Review: Family Secrets hurt her daughter
“If you’re living a lie from an average human take immediate happiness from him.”
It is a key point in Henrik Ibsen’s tragic play the Wild Duck from 1884. There is also a description of the Australian film daughter, directed by Simon Stone. the film is based on an updated and acclaimed stage version of the very wild duck, as Stone did for the theater Belvoir in Sydney five years ago. It’s just like the model a story about how the lies of a family hurt the young generation. And how not even the mighty, he who believes himself above the rules, can not escape the truth.
in the film version is the teenage girl Hedvig in the center. She is blissfully unaware of the great secret lurking in the dense spruce forest as a forgotten my, anytime ready to explode. Around her is her father Oliver sawmill worker, and her mother Charlotte, who is a teacher. But even his grandfather, who lives a solitary life after coming out of a prison sentence. They share a love of injured animals, including a duck, they have built a protective conservatories to.
When we come into the movie has been put sawmill. It is a hard blow for the small community, and Charlotte’s family.
Owner Henry coldly played by Geoffrey Rush, is the only one that is strong from the closure. He will marry his much younger fiancee. Just in time for the wedding, his adult son, Christian, childhood friend of Oliver, reluctantly returned home after living in the US for many years. He ends up in a difficult situation when he finds out who Hedvig’s real father is. Should he tell the truth to avenge his father, or should he keep quiet and maintain friendship with Oliver?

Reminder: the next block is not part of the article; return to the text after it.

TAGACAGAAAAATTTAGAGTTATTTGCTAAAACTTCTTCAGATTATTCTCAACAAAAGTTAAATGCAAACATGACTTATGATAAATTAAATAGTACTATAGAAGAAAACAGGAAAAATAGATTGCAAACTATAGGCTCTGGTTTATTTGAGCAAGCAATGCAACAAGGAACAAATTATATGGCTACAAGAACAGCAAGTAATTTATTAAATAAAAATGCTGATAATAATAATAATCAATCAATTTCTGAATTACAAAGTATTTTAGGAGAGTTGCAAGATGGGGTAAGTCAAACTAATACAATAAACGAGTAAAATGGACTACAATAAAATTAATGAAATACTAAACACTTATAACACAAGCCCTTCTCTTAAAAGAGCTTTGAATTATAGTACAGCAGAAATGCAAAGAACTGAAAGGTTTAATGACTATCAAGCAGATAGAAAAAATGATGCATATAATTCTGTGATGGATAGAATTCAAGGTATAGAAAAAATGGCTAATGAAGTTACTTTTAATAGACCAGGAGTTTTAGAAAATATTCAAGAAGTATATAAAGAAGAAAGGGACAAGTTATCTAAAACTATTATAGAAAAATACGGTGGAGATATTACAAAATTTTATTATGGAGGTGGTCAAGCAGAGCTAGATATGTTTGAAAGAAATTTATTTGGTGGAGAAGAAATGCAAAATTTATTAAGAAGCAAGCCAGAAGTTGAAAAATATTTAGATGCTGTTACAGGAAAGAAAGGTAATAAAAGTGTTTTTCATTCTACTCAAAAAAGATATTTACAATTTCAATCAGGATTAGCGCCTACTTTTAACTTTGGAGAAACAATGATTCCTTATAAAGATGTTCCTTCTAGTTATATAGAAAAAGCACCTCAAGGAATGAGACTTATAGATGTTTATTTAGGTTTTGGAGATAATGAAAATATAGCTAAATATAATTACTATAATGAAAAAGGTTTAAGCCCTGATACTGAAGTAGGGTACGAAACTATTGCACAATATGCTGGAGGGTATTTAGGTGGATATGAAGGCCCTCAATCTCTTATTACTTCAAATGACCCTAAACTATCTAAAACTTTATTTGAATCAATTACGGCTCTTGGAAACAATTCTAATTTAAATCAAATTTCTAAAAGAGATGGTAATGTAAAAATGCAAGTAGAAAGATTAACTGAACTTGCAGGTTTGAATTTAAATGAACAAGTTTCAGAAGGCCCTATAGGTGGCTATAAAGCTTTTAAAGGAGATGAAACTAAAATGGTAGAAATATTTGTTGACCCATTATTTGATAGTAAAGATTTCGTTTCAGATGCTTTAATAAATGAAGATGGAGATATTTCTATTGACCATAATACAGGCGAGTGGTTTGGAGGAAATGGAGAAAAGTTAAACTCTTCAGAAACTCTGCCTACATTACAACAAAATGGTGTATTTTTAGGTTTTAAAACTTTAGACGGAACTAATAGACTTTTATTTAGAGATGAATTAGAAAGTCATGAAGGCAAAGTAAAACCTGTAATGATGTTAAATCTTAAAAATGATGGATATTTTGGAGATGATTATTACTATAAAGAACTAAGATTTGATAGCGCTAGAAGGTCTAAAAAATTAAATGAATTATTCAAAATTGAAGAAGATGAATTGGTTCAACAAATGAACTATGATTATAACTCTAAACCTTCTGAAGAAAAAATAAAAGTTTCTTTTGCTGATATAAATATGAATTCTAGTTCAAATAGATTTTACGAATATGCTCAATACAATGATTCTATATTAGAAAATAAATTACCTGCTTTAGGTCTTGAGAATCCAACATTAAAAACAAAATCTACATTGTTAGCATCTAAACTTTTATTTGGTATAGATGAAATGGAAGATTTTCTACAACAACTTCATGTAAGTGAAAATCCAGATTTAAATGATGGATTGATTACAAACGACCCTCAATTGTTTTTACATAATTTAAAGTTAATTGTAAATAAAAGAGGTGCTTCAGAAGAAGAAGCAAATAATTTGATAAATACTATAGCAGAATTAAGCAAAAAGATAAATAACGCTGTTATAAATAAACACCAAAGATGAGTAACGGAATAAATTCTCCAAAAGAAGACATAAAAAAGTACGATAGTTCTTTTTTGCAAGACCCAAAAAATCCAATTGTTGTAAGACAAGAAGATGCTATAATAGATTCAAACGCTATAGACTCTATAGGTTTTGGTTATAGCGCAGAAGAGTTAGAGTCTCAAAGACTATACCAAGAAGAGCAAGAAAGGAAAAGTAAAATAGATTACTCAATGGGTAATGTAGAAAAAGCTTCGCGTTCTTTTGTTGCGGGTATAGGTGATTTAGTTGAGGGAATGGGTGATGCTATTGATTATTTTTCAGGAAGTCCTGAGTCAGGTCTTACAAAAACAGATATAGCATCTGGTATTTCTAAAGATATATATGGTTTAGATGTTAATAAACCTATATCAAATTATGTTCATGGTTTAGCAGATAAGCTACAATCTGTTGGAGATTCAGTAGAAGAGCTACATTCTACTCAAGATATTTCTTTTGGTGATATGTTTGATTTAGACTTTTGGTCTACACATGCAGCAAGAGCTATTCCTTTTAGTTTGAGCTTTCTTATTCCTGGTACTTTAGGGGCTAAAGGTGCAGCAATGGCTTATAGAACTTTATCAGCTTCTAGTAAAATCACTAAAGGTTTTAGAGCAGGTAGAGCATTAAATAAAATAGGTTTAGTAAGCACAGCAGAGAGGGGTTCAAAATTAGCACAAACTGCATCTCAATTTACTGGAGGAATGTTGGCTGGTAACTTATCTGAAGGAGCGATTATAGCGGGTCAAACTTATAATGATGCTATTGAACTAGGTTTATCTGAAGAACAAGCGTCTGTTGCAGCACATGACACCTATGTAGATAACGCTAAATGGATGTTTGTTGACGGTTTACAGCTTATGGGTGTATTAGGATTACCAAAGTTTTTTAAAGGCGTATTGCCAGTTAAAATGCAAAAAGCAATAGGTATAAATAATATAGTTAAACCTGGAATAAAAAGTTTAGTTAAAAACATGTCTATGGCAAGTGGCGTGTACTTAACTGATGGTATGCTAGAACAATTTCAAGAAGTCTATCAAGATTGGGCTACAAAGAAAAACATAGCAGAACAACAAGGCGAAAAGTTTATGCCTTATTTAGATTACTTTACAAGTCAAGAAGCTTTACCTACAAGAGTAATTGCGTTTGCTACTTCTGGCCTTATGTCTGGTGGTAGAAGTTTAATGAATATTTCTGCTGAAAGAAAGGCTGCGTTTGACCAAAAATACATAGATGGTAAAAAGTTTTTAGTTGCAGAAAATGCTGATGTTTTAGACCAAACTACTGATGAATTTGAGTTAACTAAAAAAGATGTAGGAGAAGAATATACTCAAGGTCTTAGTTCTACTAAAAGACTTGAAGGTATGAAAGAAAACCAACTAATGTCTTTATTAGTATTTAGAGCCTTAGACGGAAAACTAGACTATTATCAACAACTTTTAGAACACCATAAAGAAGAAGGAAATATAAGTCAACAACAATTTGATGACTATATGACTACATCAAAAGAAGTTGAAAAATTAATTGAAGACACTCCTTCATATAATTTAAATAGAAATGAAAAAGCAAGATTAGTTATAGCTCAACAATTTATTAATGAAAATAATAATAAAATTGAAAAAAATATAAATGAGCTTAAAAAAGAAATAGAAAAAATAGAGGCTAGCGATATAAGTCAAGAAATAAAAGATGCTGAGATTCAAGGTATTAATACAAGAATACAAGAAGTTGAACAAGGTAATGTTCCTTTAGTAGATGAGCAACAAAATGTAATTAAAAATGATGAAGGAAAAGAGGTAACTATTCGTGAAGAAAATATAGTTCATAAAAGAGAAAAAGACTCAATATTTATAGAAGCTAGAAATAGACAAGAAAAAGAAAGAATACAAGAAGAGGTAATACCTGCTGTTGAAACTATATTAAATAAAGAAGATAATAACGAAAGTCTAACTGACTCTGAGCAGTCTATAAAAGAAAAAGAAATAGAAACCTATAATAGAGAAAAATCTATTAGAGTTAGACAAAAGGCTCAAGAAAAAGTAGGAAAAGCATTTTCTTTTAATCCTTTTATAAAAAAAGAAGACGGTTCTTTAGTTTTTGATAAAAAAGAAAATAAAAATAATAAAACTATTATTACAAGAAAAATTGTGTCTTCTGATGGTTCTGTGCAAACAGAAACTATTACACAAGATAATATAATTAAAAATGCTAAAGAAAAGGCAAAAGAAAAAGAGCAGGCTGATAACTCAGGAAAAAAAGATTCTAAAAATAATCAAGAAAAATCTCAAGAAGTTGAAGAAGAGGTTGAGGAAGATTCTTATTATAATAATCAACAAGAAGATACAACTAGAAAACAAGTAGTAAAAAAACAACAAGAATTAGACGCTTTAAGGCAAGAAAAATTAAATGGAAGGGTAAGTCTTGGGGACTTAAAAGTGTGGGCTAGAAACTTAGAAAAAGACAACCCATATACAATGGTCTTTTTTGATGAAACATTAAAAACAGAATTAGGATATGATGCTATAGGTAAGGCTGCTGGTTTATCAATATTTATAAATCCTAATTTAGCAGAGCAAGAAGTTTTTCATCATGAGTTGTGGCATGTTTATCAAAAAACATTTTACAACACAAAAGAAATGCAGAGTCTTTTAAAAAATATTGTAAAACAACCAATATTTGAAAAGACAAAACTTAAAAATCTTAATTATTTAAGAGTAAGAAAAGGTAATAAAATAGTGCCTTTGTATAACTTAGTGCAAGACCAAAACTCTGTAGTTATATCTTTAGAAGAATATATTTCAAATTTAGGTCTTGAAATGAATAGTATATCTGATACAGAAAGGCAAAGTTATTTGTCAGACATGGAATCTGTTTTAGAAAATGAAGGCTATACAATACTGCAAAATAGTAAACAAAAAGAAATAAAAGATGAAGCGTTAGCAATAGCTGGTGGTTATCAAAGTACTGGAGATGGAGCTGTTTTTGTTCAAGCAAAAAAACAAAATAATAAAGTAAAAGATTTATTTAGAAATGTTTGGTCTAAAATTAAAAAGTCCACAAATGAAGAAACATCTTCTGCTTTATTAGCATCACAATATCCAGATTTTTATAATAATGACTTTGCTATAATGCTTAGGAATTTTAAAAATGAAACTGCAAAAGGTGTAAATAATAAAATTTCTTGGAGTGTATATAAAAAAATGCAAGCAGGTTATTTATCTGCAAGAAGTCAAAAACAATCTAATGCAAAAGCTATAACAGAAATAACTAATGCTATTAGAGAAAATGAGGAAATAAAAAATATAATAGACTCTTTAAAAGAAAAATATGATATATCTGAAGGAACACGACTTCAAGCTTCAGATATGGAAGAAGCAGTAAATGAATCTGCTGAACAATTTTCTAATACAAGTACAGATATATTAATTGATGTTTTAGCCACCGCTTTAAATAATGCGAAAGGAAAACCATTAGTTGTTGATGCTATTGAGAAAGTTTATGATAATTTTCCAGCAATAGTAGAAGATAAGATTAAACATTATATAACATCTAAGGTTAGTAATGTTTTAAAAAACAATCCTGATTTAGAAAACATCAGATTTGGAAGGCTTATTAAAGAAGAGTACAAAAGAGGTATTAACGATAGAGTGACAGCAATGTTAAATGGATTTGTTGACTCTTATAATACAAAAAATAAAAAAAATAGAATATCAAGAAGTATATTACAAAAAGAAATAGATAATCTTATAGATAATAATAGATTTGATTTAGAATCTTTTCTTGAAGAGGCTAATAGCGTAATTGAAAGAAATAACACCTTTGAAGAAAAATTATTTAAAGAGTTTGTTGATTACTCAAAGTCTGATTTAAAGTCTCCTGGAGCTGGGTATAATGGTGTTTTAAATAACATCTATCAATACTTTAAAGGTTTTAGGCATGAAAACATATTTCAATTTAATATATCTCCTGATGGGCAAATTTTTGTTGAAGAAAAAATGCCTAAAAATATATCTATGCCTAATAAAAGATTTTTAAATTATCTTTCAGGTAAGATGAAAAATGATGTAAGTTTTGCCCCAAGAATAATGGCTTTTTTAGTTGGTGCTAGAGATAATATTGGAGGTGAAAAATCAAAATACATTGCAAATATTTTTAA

It is a type of drama that is made ever more frequently, with a large and renowned ensemble that portrays a story of life and death. And much is just so touching and strong as one might expect of an adaptation of the play that coined the word life lie. Odessa Young’s increasingly tormented filterless face reflects how the world around her crack. And Ewen Leslie, her father, shows the presence and warmth what it is to discover that one has lived his life as someone’s puppet.
Ibsen wrote in existentialist questions in his play, directly influenced by the philosopher Kierkegaard. Is it really worth to reveal things that only cause harm? Or is every man’s right to know the truth about their origins in order to live an authentic life? The film deepens never themes. Too much cinematic energy leaks from Paul Schneider, hardly impressive as Christian. His talkative pain will never be mine.
But that film debut considered giving daughter wanting more. It is a simple and effective story that confirms that the recent boost to the Australian film continues.
also look at:
festival (Thomas Vinterberg, 1998)
Snowtown (Justin Kurzel, 2011)
A family (John Wells, 2013)